Jun 18, 2014

Useful Japanese expressions 5: Osusume wa nan desuka? (What would you recommend?)


Hi everyone! This is the photo of the Nagasaki Champon that I had when I visited Nagasaki City in Kyushu Island. It is a noodle dish with fried pork, vegetables, seafood, etc., created more than a century ago, inspired by a Chinese dish. You don't have to go all the way to Nagasaki only to eat this regional cuisine, though. At a nationwide chain restaurant Ringerhut they offer tasty Nagasaki Champon for less than 600 yen.  

When you know what you'd like to eat, there'll be no problem. You only have to say,

長崎ちゃんぽんください。 Nagasaki Champon kudasai. (Nagasaki champon,please)

But when you go into a restaurant that you happen to find and you are given a menu written all in Japanese with no photos on it, what should you do?

Today, I'll teach you how to deal with such a situation.

First of all, tell them that you can't read Japanese.

すみません。日本語が読めません。 Sumimasen. Nihongo ga yomemasen.  (Excuse me, I can't read Japanese)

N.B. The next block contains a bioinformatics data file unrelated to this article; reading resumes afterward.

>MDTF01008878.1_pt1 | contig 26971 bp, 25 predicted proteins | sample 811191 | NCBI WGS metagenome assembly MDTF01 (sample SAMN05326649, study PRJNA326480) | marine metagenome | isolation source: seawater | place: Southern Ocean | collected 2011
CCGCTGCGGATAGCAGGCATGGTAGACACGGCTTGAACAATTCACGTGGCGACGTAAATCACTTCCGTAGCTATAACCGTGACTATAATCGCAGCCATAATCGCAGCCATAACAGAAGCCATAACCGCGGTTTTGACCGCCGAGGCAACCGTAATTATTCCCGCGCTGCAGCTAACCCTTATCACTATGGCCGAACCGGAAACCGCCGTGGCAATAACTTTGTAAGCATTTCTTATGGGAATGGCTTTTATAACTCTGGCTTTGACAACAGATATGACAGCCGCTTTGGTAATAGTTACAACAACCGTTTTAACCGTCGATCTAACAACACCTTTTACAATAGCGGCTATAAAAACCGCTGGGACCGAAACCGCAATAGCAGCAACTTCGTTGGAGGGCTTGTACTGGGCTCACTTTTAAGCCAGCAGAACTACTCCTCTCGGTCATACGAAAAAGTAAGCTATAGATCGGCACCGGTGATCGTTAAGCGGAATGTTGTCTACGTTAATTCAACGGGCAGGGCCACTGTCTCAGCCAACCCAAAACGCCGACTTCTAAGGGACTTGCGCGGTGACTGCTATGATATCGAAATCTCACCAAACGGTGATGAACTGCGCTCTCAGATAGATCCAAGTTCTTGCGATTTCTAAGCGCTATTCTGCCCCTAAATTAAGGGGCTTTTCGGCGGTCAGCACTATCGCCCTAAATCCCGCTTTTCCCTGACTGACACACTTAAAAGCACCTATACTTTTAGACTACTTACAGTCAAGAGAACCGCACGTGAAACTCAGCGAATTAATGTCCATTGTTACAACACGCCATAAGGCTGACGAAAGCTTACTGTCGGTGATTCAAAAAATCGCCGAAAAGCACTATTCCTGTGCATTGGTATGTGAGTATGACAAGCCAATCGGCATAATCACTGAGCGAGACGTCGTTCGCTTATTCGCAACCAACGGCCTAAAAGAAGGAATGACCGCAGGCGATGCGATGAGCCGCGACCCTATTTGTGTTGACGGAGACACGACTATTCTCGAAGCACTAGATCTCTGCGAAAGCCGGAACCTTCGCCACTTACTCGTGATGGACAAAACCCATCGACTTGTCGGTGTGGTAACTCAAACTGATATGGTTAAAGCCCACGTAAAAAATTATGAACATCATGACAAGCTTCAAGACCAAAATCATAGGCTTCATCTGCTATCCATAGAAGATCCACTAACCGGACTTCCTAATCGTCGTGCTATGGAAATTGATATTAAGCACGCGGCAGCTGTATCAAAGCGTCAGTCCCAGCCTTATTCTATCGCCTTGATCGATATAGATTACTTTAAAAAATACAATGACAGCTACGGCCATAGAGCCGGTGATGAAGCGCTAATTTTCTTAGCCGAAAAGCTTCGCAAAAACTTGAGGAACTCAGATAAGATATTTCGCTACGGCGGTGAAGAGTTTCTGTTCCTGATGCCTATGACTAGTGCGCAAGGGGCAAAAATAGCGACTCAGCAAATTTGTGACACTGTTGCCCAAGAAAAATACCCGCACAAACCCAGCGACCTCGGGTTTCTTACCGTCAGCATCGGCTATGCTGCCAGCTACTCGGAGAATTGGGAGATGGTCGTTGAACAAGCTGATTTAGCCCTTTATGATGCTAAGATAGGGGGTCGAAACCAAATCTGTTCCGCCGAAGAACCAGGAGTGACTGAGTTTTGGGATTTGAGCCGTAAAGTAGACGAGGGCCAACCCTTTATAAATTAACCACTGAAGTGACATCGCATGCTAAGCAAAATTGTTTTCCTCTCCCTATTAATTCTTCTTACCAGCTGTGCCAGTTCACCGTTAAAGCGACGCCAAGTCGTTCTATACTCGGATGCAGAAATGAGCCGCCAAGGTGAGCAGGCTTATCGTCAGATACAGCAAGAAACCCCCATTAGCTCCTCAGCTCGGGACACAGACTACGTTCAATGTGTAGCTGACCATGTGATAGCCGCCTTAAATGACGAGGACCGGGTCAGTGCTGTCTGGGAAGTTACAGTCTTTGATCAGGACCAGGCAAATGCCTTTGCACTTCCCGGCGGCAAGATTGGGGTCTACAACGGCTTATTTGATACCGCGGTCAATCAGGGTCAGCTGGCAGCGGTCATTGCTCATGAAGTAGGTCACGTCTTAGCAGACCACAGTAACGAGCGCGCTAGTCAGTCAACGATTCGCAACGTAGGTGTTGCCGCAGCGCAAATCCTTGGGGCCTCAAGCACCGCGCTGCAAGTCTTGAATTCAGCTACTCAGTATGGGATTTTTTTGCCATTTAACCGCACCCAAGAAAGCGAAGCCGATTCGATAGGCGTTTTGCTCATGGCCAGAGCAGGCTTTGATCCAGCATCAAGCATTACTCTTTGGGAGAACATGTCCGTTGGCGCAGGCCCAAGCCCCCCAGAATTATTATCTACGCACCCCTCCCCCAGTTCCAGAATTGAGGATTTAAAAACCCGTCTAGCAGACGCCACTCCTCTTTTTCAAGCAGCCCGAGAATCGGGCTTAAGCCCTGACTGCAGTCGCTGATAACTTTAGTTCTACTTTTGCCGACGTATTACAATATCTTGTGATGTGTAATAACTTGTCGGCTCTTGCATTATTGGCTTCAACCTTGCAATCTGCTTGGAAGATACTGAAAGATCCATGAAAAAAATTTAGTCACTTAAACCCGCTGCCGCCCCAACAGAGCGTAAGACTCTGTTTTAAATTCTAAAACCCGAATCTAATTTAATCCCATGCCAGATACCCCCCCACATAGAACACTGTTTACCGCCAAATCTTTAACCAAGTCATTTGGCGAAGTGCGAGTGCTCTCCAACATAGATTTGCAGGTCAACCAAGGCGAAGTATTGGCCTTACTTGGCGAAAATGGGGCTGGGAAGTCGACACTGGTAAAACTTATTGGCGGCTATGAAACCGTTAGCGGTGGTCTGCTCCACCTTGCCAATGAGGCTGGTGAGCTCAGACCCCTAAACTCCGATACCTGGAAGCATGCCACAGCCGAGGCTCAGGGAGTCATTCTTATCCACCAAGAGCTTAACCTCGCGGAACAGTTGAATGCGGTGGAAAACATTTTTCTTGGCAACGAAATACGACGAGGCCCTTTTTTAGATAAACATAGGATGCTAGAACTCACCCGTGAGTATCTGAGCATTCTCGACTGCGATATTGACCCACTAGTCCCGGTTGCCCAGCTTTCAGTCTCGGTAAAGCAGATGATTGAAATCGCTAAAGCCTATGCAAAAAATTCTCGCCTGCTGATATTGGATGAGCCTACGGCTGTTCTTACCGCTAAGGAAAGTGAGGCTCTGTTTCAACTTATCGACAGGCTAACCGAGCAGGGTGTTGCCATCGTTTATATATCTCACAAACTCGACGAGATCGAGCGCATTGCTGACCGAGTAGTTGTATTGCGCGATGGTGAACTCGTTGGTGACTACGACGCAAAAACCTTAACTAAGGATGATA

Sumimasen means "excuse me" or "I'm sorry", or even "thank you" depending on the context.
Nihongo: Japanese
Yomemasen: can not read.

Then ask them their recommendation. That's probably the easiest.

おすすめは何ですか。 Osusume wa nan desuka?  (What would you recommend?)

Osusume means recommendation, and "nan desuka?" is "What is?"

If there are ingredients you cannot eat, say as follows:

豚肉は食べられません。 Butaniku wa taberaremasen. (I cannot eat pork.)  

Butaniku is pork, and taberaremasen is "I cannot eat." You can replace butaniku with other ingredients such as 肉(niku, meat), 魚(sakana, fish) and 卵 (tamago, eggs).

When you don't feel like having what they recommended to you, you can say like this:

他はありますか。 Hoka wa arimasuka? (Do you have any other suggestions?)

"Hoka" means "other things," and "arimasuka?" is "do you have?"


No comments:

Post a Comment